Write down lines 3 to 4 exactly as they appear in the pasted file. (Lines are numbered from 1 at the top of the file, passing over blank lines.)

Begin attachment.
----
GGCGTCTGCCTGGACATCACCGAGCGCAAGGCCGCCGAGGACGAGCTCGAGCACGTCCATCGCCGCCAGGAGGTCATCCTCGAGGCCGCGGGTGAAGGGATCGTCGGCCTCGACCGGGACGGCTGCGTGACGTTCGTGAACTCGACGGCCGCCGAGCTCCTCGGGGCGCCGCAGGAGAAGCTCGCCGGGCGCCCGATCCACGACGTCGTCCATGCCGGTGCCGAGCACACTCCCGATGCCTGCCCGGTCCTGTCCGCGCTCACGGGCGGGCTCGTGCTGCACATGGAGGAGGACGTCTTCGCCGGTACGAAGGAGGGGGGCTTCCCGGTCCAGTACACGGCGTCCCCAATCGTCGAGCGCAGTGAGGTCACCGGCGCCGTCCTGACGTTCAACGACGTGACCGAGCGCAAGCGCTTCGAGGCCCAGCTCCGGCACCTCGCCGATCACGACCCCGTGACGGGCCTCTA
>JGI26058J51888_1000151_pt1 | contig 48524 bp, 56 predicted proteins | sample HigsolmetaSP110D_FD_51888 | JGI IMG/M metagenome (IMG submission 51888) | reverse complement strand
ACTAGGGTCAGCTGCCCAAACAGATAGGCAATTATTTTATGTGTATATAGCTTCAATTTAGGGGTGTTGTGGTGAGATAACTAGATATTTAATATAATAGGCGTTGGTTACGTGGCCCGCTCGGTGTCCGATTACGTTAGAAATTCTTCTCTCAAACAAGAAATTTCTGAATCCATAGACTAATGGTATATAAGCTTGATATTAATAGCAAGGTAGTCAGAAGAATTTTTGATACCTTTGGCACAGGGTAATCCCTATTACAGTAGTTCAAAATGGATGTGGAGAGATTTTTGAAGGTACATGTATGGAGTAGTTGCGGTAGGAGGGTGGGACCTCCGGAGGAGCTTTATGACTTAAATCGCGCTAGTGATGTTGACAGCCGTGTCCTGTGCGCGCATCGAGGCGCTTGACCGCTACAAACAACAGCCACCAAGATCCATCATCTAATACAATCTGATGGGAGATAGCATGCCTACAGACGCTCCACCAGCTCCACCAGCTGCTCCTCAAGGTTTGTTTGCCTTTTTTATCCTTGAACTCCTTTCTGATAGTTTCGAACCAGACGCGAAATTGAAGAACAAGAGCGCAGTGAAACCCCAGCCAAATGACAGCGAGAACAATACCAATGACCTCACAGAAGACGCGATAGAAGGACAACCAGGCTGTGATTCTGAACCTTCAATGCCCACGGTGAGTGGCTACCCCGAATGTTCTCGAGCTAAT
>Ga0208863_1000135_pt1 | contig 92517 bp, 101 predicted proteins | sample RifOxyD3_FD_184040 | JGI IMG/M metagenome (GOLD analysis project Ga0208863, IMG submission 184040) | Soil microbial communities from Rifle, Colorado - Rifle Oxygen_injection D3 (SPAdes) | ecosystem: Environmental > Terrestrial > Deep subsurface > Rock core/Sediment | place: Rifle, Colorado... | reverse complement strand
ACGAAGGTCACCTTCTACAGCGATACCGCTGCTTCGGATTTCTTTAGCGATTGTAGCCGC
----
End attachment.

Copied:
ACTAGGGTCAGCTGCCCAAACAGATAGGCAATTATTTTATGTGTATATAGCTTCAATTTAGGGGTGTTGTGGTGAGATAACTAGATATTTAATATAATAGGCGTTGGTTACGTGGCCCGCTCGGTGTCCGATTACGTTAGAAATTCTTCTCTCAAACAAGAAATTTCTGAATCCATAGACTAATGGTATATAAGCTTGATATTAATAGCAAGGTAGTCAGAAGAATTTTTGATACCTTTGGCACAGGGTAATCCCTATTACAGTAGTTCAAAATGGATGTGGAGAGATTTTTGAAGGTACATGTATGGAGTAGTTGCGGTAGGAGGGTGGGACCTCCGGAGGAGCTTTATGACTTAAATCGCGCTAGTGATGTTGACAGCCGTGTCCTGTGCGCGCATCGAGGCGCTTGACCGCTACAAACAACAGCCACCAAGATCCATCATCTAATACAATCTGATGGGAGATAGCATGCCTACAGACGCTCCACCAGCTCCACCAGCTGCTCCTCAAGGTTTGTTTGCCTTTTTTATCCTTGAACTCCTTTCTGATAGTTTCGAACCAGACGCGAAATTGAAGAACAAGAGCGCAGTGAAACCCCAGCCAAATGACAGCGAGAACAATACCAATGACCTCACAGAAGACGCGATAGAAGGACAACCAGGCTGTGATTCTGAACCTTCAATGCCCACGGTGAGTGGCTACCCCGAATGTTCTCGAGCTAAT
>Ga0208863_1000135_pt1 | contig 92517 bp, 101 predicted proteins | sample RifOxyD3_FD_184040 | JGI IMG/M metagenome (GOLD analysis project Ga0208863, IMG submission 184040) | Soil microbial communities from Rifle, Colorado - Rifle Oxygen_injection D3 (SPAdes) | ecosystem: Environmental > Terrestrial > Deep subsurface > Rock core/Sediment | place: Rifle, Colorado... | reverse complement strand